“I keep expecting Dean Sutin to come back,” said Melanie Page, 22. “I just miss them all so much.”

Wounded students Rebecca Brown, 38, of Roanoke and Martha Madeline Short, 37, of Grundy both have been released from the hospital. Stacey Beans, 22, of Berea, Ky., was discharged from Wellmont Bristol Regional Medical Center Tuesday. All three plan to spend time with family before returning to school.

But the memories will last forever.

Besen said he can still hear the shrieks of fleeing students when gunfire first ripped through the school. His wife had applied to Appalachian Law School in hopes of also pursuing a legal education, but now it’s likely they’ll move away after he graduates in June.

Besen said he was thinking of working as a defense attorney when he applied to the Appalachian School of Law. But Odighizuwa has changed his mind.

“I don’t ever want to defend someone like him.”

/nd/tackle/after18/byline | 027

Mon, 21 Jan 2002

Blue-collar Appalachian community embraces its new law school in time of crisis

Chris Kahn
The Associated Press

It seemed like a risky proposition: building a law school in a small struggling coal town isolated by the rugged Appalachian Mountains.

But with area mines closing and the young moving away to find work, town officials pushed ahead, opening the Appalachian School of Law in 1997 inside an old brick school house.

“We needed this, anything that could help,” said W.H. Trivett, 77, mayor of the blue-collar town of about 1,100.

It took time for the new students to gain acceptance in the close-knit community where many residents’ families had lived for generations.

“We had to get used to people from different cultures living here - and they had to get used to us,” said Richie Mullins, 35, who sells law school text books out of his bicycle store on Main Street.

But any lingering doubts students and faculty may have had about their neighbors’ feelings disappeared last week as the town responded after a disgruntled former student allegedly walked into the school and shot to death the dean, a professor and a student.

In the days that followed, signs of support appeared throughout Grundy.

“ASL our thoughts and prayers are with you,” read a banner in the parking lot of Rife’s TV.

A grocery in nearby Vansant donated ham biscuits, cookies and soda pop to the Baptist church for a memorial service.

Loweda Gillespie, 61, tied yellow ribbons around store fronts, telephone poles and trees.

“We wanted to let them know we’re family,” Gillespie said.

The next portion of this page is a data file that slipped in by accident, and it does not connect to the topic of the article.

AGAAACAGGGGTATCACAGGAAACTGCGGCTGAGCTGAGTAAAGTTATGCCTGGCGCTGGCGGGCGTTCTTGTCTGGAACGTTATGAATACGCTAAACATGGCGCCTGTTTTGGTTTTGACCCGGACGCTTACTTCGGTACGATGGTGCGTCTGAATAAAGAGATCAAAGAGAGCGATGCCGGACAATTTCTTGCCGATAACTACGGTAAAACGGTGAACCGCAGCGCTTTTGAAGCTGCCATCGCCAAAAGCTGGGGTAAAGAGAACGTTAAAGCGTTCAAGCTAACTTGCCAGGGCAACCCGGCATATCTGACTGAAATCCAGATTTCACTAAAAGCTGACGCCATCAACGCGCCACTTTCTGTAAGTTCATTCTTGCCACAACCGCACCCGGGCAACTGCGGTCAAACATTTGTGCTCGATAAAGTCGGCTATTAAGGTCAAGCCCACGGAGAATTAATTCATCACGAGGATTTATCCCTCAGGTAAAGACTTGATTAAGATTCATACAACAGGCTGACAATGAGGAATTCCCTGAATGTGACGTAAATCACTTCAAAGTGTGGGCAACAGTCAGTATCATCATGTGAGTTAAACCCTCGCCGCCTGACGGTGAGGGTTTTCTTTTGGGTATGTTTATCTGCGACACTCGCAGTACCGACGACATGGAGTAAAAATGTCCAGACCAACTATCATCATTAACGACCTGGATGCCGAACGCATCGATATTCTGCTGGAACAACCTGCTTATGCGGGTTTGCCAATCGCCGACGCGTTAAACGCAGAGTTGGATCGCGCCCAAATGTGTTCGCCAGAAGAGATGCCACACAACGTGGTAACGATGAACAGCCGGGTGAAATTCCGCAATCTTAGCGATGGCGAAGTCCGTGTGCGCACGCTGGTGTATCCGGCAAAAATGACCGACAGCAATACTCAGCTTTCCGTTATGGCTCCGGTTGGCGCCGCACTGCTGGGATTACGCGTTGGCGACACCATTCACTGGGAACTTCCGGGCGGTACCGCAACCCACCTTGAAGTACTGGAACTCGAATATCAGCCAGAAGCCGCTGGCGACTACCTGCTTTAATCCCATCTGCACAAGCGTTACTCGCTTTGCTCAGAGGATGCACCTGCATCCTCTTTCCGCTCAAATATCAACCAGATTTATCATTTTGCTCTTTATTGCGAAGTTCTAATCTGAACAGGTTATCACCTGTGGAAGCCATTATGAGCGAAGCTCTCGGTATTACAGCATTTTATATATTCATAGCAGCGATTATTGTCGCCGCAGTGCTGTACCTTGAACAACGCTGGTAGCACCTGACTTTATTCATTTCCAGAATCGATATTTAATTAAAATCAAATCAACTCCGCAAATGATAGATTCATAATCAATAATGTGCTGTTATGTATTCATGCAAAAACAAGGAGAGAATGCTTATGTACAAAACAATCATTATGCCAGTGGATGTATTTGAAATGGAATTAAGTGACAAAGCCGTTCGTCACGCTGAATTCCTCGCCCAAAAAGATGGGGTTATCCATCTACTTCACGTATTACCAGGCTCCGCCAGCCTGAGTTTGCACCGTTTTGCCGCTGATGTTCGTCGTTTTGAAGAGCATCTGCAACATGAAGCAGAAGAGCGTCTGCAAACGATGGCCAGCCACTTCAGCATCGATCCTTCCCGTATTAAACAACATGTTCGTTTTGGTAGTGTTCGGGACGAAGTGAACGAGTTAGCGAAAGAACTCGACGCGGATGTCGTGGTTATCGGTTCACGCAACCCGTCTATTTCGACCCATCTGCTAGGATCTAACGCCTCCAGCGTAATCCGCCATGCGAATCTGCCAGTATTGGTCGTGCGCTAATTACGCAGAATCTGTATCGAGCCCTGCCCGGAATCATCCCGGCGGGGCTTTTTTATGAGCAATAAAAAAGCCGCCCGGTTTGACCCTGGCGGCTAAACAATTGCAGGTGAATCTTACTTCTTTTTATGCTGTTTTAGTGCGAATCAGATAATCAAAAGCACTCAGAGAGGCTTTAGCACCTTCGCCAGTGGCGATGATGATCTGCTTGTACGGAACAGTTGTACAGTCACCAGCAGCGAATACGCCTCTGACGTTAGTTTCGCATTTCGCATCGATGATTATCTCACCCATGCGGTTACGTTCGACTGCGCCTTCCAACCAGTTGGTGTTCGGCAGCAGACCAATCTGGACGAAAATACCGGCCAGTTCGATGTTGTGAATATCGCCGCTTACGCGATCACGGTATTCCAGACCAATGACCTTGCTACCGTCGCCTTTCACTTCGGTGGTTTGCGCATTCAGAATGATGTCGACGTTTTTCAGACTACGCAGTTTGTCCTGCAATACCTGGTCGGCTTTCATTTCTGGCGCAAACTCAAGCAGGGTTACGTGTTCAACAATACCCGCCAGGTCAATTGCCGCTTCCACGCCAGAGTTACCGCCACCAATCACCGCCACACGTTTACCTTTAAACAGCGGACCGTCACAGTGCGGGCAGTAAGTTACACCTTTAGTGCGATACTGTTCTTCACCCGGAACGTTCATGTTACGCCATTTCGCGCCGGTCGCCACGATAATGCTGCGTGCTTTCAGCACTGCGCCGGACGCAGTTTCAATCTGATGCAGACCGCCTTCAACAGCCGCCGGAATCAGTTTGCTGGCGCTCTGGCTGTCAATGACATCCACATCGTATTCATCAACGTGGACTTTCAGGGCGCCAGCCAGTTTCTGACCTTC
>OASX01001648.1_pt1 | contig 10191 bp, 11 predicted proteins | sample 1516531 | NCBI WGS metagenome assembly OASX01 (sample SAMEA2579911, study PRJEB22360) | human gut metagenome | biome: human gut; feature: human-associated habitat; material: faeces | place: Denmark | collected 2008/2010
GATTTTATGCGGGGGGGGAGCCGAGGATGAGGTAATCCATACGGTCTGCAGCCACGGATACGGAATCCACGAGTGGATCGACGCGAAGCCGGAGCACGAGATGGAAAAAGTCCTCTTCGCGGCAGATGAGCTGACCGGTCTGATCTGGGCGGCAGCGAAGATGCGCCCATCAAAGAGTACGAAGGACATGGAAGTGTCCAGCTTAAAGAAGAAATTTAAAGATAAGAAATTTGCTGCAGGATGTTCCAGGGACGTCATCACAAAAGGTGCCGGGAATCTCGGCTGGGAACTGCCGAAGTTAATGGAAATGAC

Dean L. Anthony Sutin, 42, and Professor Tom Blackwell, 41, were slain in their offices Wednesday. Law student Angela Dales, 33, died later at the hospital. Three other students were wounded.

The gunfire sent terrified students running from the building before classmates tackled the alleged shooter. Peter Odighizuwa, 43, who had been dismissed from the school because of failing grades, is charged with three counts of capital murder, three counts of attempted capital murder and six weapons charges. The prosecutor said she will seek the death penalty.

Residents attended memorial services throughout the week, placing flowers on the school’s concrete sign as victims’ families and friends wept in small, shivering circles.

“It’s so heartwarming to see this,” school president Lucius Ellsworth said Saturday. “There’s no doubt that out of this tragedy, this community has united.”

For decades, officials wanted to build a law school in southwest Virginia to create jobs and provide a legal resource for the remote mountain area.

“In all rural areas, there is a real lack of legal education,” said Ellsworth, a former education official in Tennessee and vice chancellor of Clinch Valley College in Wise. Before the law school came to Grundy, there was no other law school within a three-hour drive.

The Appalachian School of Law now has about 200 students. The American Bar Association granted it provisional accreditation last year. And everyone at the school - students and faculty alike - is required to support the town with 25 hours of community service per term.

Students, many of whom are older and looking for a second career, tutor Grundy school children.

“These kids, the way they’re allowed to work with the public, I’m sure they’re getting a better education than they could in other places,” Trivett said.

Among the faculty, Blackwell was one of the most involved. His children regularly helped out at the Mountain Mission School, a local agency for orphans and children of extreme poverty. He and his wife, Lisa, sang in a church choir, and he was on a committee to find a new pastor.

“Y’all have become our family,” Lisa Blackwell said at a memorial service for her husband Friday. “We have more love here than we could possibly have asked for.”

Blackwell’s funeral was planned for Monday in Dallas, where the family lived before moving to Grundy. A private memorial service for Sutin was held Sunday at the local high school.